Two sensors in one: Nanoparticles that enable both MRI and fluorescent imaging could monitor cancer, other diseases November 18th, 2014

Thin films

New way to move atomically thin semiconductors for use in flexible devices November 13th, 2014

Graphene Frontiers Partners with Madico to Accelerate Material Production: Deal to ignite and fulfill demand for industrial scale graphene film that supports energy, consumer electronics, membranes/filtration, solar and other applications November 12th, 2014

New materials for more powerful solar cells: Major breakthrough in solar energy November 11th, 2014

Govt.-Legislation/Regulation/Funding/Policy

New research project supports internationalisation in nano-research: Launch of new “Baltic Sea Network” November 22nd, 2014

3rd Iran-Proposed Nano Standard Approved by International Standard Organization November 22nd, 2014

NMTI announces breakthrough solutions for HAMR nanoantenna for next-generation ultra-high density magnetic storage November 21st, 2014

Quantum mechanical calculations reveal the hidden states of enzyme active sites November 20th, 2014

Chip Technology

Nanometrics Announces Upcoming Investor Events November 19th, 2014

A novel method for identifying the body’s ‘noisiest’ networks November 19th, 2014

Researchers create & control spin waves, lifting prospects for enhanced info processing November 17th, 2014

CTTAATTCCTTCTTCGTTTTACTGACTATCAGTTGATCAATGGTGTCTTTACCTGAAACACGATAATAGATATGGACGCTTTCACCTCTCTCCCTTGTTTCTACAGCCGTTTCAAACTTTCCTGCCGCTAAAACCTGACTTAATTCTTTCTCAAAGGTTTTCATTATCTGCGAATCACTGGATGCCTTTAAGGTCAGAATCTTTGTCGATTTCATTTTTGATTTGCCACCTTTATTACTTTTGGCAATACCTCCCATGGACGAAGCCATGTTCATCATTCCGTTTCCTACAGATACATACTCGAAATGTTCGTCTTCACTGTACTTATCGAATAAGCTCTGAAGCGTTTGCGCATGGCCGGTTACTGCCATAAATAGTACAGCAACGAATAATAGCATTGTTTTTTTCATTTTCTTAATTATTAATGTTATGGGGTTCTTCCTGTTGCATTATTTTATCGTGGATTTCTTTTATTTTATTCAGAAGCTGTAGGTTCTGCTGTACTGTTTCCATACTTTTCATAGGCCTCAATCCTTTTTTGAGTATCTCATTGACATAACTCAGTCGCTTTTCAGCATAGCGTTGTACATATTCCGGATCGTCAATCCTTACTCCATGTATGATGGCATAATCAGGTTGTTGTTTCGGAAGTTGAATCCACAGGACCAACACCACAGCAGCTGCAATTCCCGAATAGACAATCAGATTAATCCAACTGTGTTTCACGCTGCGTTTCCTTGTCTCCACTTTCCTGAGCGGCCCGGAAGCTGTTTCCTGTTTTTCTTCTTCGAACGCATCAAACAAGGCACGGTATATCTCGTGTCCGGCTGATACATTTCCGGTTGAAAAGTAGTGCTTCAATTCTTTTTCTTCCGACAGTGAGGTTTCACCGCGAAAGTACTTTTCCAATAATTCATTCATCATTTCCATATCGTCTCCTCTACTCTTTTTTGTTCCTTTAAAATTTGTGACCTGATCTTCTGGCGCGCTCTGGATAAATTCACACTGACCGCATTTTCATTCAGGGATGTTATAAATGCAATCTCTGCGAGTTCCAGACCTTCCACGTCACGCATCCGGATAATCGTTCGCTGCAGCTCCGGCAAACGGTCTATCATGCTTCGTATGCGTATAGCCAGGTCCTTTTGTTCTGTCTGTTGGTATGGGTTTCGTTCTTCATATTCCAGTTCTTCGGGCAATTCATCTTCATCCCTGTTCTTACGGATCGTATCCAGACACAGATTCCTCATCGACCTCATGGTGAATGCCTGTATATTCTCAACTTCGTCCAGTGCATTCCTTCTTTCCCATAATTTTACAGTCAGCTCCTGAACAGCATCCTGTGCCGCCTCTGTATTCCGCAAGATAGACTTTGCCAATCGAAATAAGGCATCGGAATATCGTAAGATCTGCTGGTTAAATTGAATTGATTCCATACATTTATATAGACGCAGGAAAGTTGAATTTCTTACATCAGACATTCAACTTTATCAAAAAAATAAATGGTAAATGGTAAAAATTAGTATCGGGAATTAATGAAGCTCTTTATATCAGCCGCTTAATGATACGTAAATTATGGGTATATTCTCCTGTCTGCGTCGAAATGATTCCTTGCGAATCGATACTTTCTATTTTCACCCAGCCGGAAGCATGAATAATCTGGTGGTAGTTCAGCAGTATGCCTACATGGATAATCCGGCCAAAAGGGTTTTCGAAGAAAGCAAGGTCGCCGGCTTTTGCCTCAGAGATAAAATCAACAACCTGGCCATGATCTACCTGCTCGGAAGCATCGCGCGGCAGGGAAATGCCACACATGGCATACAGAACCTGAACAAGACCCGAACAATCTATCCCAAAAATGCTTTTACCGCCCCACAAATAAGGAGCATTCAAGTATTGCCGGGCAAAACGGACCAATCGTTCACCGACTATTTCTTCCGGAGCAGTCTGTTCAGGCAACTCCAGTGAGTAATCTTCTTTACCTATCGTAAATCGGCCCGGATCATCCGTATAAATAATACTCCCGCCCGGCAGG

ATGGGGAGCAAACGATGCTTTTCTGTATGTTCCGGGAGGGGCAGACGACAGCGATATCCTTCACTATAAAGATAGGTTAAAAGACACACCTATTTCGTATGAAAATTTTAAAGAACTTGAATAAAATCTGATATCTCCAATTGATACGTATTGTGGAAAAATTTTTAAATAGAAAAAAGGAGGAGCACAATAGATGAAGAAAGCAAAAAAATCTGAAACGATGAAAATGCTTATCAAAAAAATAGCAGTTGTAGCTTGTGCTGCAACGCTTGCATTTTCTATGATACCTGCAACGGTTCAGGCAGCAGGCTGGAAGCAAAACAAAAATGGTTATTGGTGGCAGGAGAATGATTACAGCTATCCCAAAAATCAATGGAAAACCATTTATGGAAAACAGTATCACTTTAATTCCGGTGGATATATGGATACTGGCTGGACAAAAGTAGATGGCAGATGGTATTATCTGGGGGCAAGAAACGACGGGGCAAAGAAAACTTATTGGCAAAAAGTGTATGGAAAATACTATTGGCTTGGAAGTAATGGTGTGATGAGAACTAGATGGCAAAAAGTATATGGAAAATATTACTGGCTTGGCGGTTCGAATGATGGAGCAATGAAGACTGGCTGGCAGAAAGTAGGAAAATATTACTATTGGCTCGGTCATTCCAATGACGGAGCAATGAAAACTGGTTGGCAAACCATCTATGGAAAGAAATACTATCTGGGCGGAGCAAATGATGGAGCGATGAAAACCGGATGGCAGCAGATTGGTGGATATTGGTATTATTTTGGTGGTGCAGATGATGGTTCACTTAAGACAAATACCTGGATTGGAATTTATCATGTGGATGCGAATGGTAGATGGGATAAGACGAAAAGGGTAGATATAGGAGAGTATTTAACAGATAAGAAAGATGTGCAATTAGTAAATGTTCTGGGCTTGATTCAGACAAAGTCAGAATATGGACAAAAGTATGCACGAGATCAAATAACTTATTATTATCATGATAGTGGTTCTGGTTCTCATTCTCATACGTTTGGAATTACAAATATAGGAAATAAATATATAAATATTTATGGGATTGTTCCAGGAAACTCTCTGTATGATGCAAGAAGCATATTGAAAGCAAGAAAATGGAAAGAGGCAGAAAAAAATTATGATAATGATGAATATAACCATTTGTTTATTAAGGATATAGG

VDMA Electronics Production Equipment: Growth track for 2014 and 2015 confirmed: Business climate survey shows robust industry sector November 14th, 2014

Self Assembly

Live Images from the Nano-cosmos: Researchers watch layers of football molecules grow November 5th, 2014

Outsmarting Thermodynamics in Self-assembly of Nanostructures: Berkeley Lab reports method for symmetry-breaking in feedback-driven self-assembly of optical metamaterials November 4th, 2014

NYU Researchers Break Nano Barrier to Engineer the First Protein Microfiber October 23rd, 2014

NIST offers electronics industry 2 ways to snoop on self-organizing molecules October 22nd, 2014

Announcements

Iranian Experts Clean Uranium-Contaminated Water by Nano-Particles November 23rd, 2014

Novel Method Found for Connection of Metallic Alloys to Polymers November 23rd, 2014

New research project supports internationalisation in nano-research: Launch of new “Baltic Sea Network” November 22nd, 2014

3rd Iran-Proposed Nano Standard Approved by International Standard Organization November 22nd, 2014

Tools

Iranian Experts Clean Uranium-Contaminated Water by Nano-Particles November 23rd, 2014

Leica Microsystems Presents Universal Hybrid Detector for Single Molecule Detection and Imaging at SfN and ASCB: Leica HyD SMD - the Optimal Detector for Precise and Reliable SMD data November 20th, 2014

Nanometrics Announces Upcoming Investor Events November 19th, 2014

Two sensors in one: Nanoparticles that enable both MRI and fluorescent imaging could monitor cancer, other diseases November 18th, 2014

NanoNews-Digest
The latest news from around the world, FREE




  Premium Products
NanoNews-Custom
Only the news you want to read!
 Learn More
NanoTech-Transfer
University Technology Transfer & Patents
 Learn More
NanoStrategies
Full-service, expert consulting
 Learn More












ASP
Nanotechnology Now Featured Books




NNN

The Hunger Project







© Copyright 1999-2014 7th Wave, Inc. All Rights Reserved PRIVACY POLICY :: CONTACT US :: STATS :: SITE MAP :: ADVERTISE